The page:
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Things are Not What They Seem: A Reading Response to Thomas Pynchon's <i>Entrophy</i> Things are Not What They Seem: A Reading Response to Thomas Pynchon's Entrophy

In this weeks selection - Entropy by Thomas Pynchon - language is manipulated in such a way that the reader has difficulty in finding a center. Using concrete language that is incredibly descriptive, the reader is taken in one direction while the story is actually proceeding in another. Things are not what they seem in our universe, not even in language.

In Pynchon’s story the characters are each experiencing a disintegration of sorts. One group is partying and having fun, although the party is quickly “deteriorating into total chaos” (Pynchon 2366). The other group consists of two people, one of whom is carefully watching for the “eventual heat-death” of “the universe” and nursing an injured bird back to health(Pynchon 2358), the other, Callisto’s girlfriend, Aubade, who lives “on her own curious and lonely planet” (Pynchon 2359), filters out the noise and distractions from her mind with consistent effort - she will not let disorganization take hold in her mind.

All of this chaos and disorganization is described vividly, “Rain splatted against the tar paper on the roof and was fractured into a fine spray off the noses, eyebrows and lips of wooden gargoyles under the eaves, and ran like drool down the windowpanes (Pynchon 2358). The reader is bombarded with forceful images that set the scene. Adding to the scenes of misery - a bird dying, sailors looking for hookers, rain and cold - there is noise everywhere - “Noise screws up your signal, makes for disorganization in the circuit” (Pynchon 2362). This is an adequate example of the chaos ensuing all around the party-goers.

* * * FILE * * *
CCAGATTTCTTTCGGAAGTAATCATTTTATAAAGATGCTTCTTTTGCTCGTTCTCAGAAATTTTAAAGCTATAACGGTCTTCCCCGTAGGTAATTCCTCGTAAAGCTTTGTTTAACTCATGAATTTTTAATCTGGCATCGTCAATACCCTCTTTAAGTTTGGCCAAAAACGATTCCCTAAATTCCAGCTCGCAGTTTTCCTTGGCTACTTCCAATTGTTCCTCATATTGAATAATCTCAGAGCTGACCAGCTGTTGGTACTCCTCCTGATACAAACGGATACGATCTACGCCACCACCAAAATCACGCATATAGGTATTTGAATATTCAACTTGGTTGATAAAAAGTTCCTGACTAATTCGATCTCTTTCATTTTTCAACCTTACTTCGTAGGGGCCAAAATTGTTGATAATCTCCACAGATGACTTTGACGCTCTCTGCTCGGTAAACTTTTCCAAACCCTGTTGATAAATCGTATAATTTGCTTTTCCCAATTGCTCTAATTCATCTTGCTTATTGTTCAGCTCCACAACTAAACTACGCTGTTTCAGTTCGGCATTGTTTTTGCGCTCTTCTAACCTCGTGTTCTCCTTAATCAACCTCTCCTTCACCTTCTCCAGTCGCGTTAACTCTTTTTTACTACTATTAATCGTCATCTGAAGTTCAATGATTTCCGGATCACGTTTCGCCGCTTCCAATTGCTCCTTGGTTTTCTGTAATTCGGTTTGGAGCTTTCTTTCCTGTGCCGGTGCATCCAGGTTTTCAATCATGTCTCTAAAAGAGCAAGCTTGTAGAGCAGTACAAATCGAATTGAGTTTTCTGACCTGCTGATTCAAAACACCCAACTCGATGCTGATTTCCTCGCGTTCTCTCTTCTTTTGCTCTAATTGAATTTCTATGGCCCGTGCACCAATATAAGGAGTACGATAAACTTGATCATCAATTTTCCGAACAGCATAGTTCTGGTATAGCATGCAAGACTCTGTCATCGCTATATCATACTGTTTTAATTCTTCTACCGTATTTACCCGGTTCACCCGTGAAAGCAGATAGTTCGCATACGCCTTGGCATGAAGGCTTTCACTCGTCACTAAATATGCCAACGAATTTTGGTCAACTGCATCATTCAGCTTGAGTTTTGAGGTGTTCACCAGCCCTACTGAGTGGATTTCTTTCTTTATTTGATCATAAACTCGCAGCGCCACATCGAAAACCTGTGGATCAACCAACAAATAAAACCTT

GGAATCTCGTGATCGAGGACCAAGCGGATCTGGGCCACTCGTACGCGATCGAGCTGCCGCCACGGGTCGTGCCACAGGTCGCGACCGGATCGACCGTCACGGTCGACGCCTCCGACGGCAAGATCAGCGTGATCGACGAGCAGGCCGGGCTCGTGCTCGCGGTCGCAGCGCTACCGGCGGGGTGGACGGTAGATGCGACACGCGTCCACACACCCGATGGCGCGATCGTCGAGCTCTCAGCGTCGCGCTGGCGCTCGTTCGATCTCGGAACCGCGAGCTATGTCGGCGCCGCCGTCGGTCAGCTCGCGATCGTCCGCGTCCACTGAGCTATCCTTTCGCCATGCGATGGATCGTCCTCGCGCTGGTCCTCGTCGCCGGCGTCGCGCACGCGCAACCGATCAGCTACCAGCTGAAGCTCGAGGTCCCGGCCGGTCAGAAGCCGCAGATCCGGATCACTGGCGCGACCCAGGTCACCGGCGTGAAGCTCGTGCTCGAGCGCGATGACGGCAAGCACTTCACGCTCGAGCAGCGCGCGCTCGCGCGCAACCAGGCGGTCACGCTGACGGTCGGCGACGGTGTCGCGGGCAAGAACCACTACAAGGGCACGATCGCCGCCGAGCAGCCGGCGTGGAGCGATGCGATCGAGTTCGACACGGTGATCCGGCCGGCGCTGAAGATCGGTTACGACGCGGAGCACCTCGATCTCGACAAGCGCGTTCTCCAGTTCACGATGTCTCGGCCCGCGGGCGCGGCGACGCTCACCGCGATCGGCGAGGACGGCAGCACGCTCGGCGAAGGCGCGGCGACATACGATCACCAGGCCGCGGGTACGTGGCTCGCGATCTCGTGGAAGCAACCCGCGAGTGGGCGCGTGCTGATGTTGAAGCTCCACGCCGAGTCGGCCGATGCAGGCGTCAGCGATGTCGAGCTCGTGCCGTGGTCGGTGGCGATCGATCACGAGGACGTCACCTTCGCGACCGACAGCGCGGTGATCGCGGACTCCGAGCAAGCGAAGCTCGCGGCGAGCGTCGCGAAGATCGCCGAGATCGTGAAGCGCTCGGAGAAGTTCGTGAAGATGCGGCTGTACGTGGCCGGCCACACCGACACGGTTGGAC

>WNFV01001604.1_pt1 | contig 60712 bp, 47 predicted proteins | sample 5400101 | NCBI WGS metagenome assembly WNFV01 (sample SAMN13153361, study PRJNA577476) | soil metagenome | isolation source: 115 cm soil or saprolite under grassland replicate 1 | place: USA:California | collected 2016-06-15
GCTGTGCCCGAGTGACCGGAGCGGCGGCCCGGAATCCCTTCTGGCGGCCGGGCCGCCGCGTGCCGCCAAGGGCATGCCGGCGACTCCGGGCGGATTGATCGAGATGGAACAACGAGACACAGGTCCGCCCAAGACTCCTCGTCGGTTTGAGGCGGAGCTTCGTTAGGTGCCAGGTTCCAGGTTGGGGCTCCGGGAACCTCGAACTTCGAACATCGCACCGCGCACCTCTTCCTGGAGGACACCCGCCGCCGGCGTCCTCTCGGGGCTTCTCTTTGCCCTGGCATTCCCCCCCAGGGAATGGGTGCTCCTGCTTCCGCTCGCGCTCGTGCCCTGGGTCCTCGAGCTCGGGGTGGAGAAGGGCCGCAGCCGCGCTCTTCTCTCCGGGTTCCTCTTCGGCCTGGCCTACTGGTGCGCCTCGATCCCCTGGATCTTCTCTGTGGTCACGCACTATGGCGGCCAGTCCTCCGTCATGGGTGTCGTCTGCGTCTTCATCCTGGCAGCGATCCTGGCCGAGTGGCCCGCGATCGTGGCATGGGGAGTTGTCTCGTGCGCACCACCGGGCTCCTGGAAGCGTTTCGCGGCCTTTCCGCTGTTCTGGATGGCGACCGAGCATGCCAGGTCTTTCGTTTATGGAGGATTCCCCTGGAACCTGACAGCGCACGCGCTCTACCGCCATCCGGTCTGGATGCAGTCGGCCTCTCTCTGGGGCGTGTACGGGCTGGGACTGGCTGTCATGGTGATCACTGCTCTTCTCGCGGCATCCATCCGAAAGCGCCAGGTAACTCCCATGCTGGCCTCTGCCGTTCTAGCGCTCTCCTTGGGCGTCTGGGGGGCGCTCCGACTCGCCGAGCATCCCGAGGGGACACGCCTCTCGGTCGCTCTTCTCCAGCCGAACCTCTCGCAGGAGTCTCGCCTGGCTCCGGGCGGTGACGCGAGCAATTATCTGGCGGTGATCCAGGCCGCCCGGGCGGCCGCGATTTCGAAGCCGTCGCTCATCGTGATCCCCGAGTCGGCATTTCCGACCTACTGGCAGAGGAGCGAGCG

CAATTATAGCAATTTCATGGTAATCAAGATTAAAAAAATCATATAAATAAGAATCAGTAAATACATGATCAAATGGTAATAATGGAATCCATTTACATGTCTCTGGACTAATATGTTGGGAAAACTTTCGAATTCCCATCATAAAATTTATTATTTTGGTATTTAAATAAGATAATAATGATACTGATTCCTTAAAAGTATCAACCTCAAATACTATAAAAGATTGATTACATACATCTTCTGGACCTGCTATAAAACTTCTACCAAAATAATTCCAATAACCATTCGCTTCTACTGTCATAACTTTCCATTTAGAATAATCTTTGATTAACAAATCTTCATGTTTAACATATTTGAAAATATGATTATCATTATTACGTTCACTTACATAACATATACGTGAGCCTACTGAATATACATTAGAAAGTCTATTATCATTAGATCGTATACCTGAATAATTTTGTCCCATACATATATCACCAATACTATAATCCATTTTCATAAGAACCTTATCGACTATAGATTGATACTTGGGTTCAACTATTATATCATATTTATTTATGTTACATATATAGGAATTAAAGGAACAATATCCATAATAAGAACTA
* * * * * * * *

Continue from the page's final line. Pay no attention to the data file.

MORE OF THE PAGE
Callisto’s scenes are in direct contrast to the chaos above him. In his apartment, quiet prevails. Aubade checks the temperature while Callisto muses to himself on the state of the universe. He remarks that entropy was “an adequate metaphor to apply to certain phenomena in his own world” (Pynchon 2361). This entropy he speaks of is being played out upstairs at the party as he speaks. The party is a chaotic and disorganized system that is rapidly experiencing a breakdown, just as Callisto’s view of the universe is experiencing a breakdown. You can see the theory of entropy within the party scenes - A partygoer downs tequila in an attempt to restore “order to his nervous system” (Pynchon 2360).

Among the multiple stories being played out, the reader is drawn into the chaos - not knowing where the story will go, not being able to determine a center in the plot. The language promises to move into one area and then shifts to another. We go from drunken, slurred speech to highly technical physics language. Caught between the two forms of language the reader finally reaches the end to find that nothing is resolved. Aubade smashes the window and she and Callisto “wait…until the moment of equilibrium was reached” (Pynchon 2367). But can there be equilibrium in a chaotic system? Can the very nature of language ever reach an equilibrium? The universe and language is forever mutable and the reader is left with a feeling of uncertainty and fear.


K. Y. Hamilton, BA, MA - Copyright 2006

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